How ospreys catch fish

Submitted by Looduskalender EN on Sat, 05.08.2017 - 11:18

Image from webcam Bea, LK forum
Translation Liis


Estonian  text published 10.07.2017

In flight the fish is turned with its head in the flight direction

For the flight the fish is turned with its head in the flight direction


Osprey     Kalakotkas      Pandion haliaetus


To start with let us see what physical advantages ospreys have for catching fish.

Starting with the plumage, it is denser than that of our other eagles and thanks to the slight oiliness it does not become noticeably wet; on the powerful rise into flight the last drops of water are shaken off. It is also important that ospreys in diving into water when necessary can close their nostrils that are visible on the beak. It is certainly nasty when you on swimming happen to get in water through your nose.

You have surely noticed in the webcam that ospreys are long-legged. The ”fishing tools” have extremely sharp claws, and some about a millimetre long spines on the underside of the toes ensure that the wet and slippery prey stays in the osprey’s grip. In addition to this an osprey can turn its outer toes backwards – so it can seize a prey with two claws from either direction and this grip is powerful. The female must sometimes tear the prey from the claws of the male arriving in the nest to be able to start feeding the young.

Catching fish weighing two-three hundred grams seems sensible to an osprey for bringing to the nest. They can also manage kilo-sized ones but then the fisher must eat its share in the vicinity: that a larger fish is brought to the nest with its head eaten has also been seen in the webcam (there is an Estonian saying that on the head of a pike there is more food than in a poor man’s barn).

A spectacular picture of its power is offered by an osprey actually catching fish – who has managed to see this surely agrees.

From behind the forest the osprey appears in serene flight above the water body, flight height may be about 50 metres: so all that happens in the water is visible to the bird. At some moment the flight is slowed down and hovering flight follows (hovering flight in hunting is also used by buzzards and kestrels), and you may guess that the osprey has noticed a suitable prey. It then dives downwards to some twenty metres or thereabout to inspect the victim. After this it hovers once more, pulls its wings close to the body and plummets towards the water surface. A few metres above the water it spreads the wings and stretches the legs towards the prey catching it in the claws, even from water a metre deep - what a sight!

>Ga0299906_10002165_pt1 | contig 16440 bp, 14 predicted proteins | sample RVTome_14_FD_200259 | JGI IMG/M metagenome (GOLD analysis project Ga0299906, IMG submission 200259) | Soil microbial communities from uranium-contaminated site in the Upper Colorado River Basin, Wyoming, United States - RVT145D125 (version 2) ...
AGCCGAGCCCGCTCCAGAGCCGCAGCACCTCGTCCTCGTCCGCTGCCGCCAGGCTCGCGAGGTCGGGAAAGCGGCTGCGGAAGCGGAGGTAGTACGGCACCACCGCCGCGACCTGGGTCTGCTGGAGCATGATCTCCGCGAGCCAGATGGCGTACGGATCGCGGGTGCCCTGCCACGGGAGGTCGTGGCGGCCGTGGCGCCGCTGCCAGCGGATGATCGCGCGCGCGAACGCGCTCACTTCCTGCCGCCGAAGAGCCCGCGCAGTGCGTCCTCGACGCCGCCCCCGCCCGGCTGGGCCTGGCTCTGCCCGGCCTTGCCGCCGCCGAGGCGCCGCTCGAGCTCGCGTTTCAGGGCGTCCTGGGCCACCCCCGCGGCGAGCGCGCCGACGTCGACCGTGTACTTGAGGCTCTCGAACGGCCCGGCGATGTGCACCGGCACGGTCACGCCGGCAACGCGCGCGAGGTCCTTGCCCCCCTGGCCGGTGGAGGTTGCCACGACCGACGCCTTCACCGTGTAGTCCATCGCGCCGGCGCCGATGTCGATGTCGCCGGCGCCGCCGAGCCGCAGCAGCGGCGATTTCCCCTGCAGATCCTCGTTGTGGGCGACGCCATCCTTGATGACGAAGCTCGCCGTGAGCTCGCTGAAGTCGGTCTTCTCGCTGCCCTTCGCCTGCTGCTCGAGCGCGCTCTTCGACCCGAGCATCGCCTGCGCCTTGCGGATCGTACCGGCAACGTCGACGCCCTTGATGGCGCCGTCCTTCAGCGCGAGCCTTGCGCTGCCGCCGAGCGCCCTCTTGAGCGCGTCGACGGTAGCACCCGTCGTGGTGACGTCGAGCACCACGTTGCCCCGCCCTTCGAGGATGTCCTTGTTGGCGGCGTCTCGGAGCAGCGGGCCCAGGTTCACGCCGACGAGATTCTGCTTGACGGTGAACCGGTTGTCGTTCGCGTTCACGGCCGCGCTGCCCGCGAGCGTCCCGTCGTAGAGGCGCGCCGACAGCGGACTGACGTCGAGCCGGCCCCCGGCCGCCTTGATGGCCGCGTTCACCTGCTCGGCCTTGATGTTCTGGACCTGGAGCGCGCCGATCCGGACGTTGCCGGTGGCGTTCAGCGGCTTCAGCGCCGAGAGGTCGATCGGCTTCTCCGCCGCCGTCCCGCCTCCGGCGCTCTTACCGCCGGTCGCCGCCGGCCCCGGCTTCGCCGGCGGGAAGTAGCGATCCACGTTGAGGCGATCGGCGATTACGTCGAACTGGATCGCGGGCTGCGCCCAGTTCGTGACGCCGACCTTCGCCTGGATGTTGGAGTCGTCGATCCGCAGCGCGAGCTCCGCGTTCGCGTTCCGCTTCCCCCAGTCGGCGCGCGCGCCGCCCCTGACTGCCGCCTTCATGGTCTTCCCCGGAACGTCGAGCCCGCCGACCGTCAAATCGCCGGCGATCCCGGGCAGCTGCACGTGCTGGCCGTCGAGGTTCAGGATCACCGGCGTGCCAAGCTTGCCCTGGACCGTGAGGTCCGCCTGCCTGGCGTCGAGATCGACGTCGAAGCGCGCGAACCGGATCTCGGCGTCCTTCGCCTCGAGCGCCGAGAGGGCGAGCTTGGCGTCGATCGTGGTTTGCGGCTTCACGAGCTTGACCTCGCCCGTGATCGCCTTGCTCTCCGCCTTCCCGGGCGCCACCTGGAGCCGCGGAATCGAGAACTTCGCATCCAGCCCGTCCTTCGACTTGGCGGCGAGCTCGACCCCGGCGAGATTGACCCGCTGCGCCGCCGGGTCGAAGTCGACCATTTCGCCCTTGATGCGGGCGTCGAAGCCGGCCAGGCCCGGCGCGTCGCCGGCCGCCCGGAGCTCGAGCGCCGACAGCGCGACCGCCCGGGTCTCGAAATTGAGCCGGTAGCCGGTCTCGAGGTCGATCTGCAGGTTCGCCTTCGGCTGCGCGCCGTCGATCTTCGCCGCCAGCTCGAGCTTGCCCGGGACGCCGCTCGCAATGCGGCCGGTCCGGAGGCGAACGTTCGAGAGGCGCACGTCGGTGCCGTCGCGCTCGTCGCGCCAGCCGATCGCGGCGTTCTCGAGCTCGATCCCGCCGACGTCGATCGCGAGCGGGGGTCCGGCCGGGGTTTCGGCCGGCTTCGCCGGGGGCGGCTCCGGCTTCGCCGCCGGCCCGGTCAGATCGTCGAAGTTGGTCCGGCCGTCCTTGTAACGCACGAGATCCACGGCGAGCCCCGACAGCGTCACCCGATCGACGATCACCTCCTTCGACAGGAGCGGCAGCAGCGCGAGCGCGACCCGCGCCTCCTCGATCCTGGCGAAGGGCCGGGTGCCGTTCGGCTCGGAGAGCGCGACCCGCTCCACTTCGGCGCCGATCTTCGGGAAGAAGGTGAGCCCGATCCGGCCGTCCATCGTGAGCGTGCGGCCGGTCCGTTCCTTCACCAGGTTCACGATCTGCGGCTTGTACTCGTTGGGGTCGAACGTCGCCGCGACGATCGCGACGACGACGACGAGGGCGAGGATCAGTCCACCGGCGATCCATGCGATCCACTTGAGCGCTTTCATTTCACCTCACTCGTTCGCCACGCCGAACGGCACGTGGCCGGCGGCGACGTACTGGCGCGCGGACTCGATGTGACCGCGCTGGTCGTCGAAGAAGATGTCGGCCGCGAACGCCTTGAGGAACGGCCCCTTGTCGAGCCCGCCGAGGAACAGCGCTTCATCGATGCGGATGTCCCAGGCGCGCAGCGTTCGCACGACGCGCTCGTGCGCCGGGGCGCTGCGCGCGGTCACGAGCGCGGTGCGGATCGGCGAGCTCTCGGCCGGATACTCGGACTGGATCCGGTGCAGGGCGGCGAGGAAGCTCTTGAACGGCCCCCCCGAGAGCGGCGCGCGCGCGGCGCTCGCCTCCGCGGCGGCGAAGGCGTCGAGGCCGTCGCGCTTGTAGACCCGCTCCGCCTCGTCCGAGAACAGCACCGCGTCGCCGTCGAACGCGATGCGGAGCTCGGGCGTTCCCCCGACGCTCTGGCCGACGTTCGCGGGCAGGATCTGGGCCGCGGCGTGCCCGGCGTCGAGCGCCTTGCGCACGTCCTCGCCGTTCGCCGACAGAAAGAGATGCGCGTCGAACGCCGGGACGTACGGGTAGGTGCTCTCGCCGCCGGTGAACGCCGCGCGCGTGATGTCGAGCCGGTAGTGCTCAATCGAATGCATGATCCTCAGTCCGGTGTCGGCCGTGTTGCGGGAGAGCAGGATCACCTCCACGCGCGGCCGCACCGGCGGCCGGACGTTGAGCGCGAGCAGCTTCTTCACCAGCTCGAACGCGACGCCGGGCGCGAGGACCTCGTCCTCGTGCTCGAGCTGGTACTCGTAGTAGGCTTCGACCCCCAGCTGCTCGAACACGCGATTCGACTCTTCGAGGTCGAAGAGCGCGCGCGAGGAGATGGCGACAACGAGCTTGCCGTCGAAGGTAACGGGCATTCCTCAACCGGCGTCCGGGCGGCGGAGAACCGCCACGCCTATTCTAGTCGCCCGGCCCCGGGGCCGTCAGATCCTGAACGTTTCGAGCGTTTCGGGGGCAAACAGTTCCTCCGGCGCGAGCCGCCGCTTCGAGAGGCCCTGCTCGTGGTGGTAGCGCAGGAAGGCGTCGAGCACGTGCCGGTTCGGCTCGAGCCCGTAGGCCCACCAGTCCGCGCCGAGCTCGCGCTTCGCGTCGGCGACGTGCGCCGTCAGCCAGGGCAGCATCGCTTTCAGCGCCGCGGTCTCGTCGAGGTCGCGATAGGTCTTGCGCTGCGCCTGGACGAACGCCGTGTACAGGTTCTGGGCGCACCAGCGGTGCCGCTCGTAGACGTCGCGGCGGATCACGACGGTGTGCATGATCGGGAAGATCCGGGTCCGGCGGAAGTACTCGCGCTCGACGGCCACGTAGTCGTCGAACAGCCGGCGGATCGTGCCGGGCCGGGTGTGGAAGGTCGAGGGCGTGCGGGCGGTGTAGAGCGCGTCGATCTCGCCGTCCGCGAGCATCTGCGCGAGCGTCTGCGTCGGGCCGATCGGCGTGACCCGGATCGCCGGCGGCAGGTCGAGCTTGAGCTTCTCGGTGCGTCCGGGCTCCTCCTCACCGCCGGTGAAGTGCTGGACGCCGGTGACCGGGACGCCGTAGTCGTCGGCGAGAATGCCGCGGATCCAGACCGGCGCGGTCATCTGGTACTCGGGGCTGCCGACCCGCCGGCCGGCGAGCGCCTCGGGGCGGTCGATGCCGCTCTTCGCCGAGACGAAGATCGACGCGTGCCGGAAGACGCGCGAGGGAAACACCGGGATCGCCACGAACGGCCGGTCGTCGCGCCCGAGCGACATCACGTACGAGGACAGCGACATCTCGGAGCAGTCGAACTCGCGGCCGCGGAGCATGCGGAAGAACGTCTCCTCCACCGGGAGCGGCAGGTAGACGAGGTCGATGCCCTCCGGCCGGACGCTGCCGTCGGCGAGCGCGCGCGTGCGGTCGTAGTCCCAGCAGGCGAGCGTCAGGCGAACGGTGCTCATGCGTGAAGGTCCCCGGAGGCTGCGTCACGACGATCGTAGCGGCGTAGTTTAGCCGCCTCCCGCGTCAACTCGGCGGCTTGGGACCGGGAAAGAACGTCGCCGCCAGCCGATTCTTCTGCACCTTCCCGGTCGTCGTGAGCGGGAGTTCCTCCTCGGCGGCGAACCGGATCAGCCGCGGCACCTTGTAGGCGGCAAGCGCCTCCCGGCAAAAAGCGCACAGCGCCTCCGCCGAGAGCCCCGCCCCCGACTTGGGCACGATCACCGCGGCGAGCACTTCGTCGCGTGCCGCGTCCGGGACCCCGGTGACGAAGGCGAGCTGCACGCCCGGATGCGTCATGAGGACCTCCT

However, a fisherman’s life is not an easy one, far from each dive results in a catch.

Flying towards the nest the osprey settles the prey in its claws with the head in the flight direction, evidently in order to diminish air resistance. Sometimes however the osprey realises only after it has pressed its claws into the back of the fish that the catch is bigger than its strength; a large fish can pull the osprey under water. In such a case it mostly loosens its claws from the fish and with a noticeable wing effort gets into air again after an up to 10 seconds long enforced underwater swim.

We will discuss soon what the food need of the osprey family might be now.

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